Girl Behaving Badly
Ludwig van Beethoven: String Trio, Op. 9 No. 1
Johannes Brahms: Sonata, Op. 100
Robert Schumann: Piano Quintet
Nadja Salerno-Sonnenberg and Benny Kim (violins)
Evan Wilson (viola)
Eric Kim (cello)
Anne-Marie McDermott (piano)
“Oh, baby, baby, it’s a wild world
You can’t always get by upon a smile, girl.”
Recently this reviewer wrote about how hard it was not to like baritone Bryn Terfel, even while not enjoying his Carnegie Hall recital. Conversely, it is often difficult to like Nadja Salerno-Sonnenberg, whose quixotic performances have been expostulated with generous portions of psycho babble ad nauseam in columns purportedly interested only in musical matters. We all know that she is fragile; those of us who were uninformed cannot ignore the film “Speaking in Strings” and its disarmingly personal approach to this troubled artist’s toils and foibles. And yet, one sometimes has the sneaking suspicion that the deficiencies in the deportment department might just be a tad exaggerated to generate a flicker of publicity. After all, here I am spilling ink on this very subject.
No critic is fonder of Nadja the performer than this one. Often I have praised her to other less enlightened local gentlemen and ladies of the press, who, at this point, pretty much unanimously dismiss her as a “head case”. What they are missing are some of the most inspired evenings in memory, a powerful example the positively superhuman plunge into the swirling waters of the Shostakovich Concerto # 1 this season with, significantly, the Minnesota Orchestra (since the top ensembles and she no longer get along). However, there are also nights like this one…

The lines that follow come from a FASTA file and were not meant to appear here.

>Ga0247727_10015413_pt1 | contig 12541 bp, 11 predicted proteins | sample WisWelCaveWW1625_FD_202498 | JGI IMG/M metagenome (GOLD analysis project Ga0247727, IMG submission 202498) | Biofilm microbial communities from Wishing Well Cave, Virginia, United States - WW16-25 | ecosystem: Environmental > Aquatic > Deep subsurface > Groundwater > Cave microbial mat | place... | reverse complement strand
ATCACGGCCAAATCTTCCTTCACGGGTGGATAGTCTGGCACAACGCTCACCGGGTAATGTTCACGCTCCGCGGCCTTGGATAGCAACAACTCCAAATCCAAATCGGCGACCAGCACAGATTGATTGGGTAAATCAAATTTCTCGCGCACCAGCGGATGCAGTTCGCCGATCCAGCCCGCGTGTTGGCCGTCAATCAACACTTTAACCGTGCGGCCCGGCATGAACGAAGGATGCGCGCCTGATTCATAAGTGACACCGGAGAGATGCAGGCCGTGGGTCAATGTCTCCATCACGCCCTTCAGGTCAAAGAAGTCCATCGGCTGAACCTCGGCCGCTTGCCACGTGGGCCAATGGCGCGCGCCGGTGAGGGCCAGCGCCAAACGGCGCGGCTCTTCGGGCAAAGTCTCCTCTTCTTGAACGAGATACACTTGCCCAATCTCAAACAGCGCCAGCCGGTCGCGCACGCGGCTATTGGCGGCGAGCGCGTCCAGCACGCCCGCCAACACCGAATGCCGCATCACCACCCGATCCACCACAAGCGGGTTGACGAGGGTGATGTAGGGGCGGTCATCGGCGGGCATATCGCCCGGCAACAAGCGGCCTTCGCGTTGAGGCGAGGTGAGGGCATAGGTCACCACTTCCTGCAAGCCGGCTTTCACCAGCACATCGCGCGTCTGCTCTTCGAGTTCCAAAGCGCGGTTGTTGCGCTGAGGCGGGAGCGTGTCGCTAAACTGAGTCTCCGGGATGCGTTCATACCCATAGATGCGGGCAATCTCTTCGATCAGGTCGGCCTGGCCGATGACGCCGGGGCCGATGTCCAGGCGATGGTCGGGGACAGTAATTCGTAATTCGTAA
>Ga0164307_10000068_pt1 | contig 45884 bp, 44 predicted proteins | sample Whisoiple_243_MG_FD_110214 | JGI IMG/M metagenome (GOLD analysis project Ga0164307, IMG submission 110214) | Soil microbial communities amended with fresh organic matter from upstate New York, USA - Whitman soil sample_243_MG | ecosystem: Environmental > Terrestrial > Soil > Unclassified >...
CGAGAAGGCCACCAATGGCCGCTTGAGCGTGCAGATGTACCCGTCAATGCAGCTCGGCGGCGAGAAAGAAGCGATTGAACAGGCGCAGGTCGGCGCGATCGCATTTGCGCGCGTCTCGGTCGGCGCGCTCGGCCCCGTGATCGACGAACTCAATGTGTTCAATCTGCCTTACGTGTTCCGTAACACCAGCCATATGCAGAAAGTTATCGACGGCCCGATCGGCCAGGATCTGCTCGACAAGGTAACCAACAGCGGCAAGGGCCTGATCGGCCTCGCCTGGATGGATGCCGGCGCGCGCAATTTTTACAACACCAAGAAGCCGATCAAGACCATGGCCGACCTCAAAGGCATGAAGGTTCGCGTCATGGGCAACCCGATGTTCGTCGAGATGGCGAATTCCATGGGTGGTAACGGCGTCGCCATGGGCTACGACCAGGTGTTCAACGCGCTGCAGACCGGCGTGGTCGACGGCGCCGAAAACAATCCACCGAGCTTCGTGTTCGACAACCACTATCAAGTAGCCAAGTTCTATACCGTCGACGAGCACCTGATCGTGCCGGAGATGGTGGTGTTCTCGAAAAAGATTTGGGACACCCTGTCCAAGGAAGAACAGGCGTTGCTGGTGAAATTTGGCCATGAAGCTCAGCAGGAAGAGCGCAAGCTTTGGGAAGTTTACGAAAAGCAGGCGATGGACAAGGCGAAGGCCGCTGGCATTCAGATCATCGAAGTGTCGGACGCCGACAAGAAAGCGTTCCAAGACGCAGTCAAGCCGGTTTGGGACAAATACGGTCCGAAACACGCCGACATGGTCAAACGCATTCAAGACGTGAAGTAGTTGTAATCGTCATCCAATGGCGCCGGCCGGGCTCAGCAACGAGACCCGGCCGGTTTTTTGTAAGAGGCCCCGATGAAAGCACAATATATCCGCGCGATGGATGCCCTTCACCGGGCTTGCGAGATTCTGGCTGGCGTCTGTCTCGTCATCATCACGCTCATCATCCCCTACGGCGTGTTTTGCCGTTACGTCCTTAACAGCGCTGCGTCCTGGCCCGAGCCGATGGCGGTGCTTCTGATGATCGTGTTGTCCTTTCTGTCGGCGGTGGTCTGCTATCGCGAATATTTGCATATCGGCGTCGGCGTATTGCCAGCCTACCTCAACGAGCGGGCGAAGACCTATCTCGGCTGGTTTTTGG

The evening was an unmitigated disaster. The “cover band” turned out to be a badly out of tune string trio (they did correct this condition eventually) who had the audacity to talk to one another between movements about the temperature on the stage. Their only real contribution to the show (and, make no mistake about it, this ultimately smelled like a choreographed event) to set in the stone of our ears a woefully thin tone that would serve as strong contrast to Ms. S-S’s remarkably full-bodied, and generously laced with old-fashioned vibrato, burnished fullness of sonority. The wonderful tone was indeed there for the Brahms, but the reading was surprisingly dull and under-rehearsed, many errors of commission from the violinist and normally rock solid pianist Anne-Marie McDermott. Apparently the audience reaction was a bit slow at the end of the piece, since Ms. S-S almost immediately glared out at us, spit out the phrase “it’s over”, strode off the stage, drawing heat like a villainous wrestler, and not returning even after a respectable amount of applause. One could imagine her partner cajoling her in the wings, but there was no reappearance. Sheer, unforgivable rudeness and, ultimately, it is the music that suffers.
After the interval, the Schumann began reasonably well, but, during the third movement, the group inexplicably simply stopped playing and, after talking it over, started again where they had left off. Hoist by their own petard, they were then halted by hearty applause at the end of this scherzo. Nadja interrupted the proceedings yet again to take all of the blame upon her own sequined shoulders. But this act of contrition was hardly enough for those who paid top dollar for seats. From there the performance raveled like a ball of yarn with a kitten, the players openly laughing and conversing. My companion remarked that the entire experience was like summer music camp. That is perhaps the most charitable spin possible.
Of course, the magic of this unique performer is in her ability to come dangerously close to the edge and, therefore, sometimes falling off. Without significant risk-taking, there is little creativity, little true excitement. To be invested in Nadja Salerno-Sonnenberg, one must be able to take the bad with the good. Come to think of it, two of my favorite singers have always been Maria Callas and Janis Joplin.
Frederick L. Kirshnit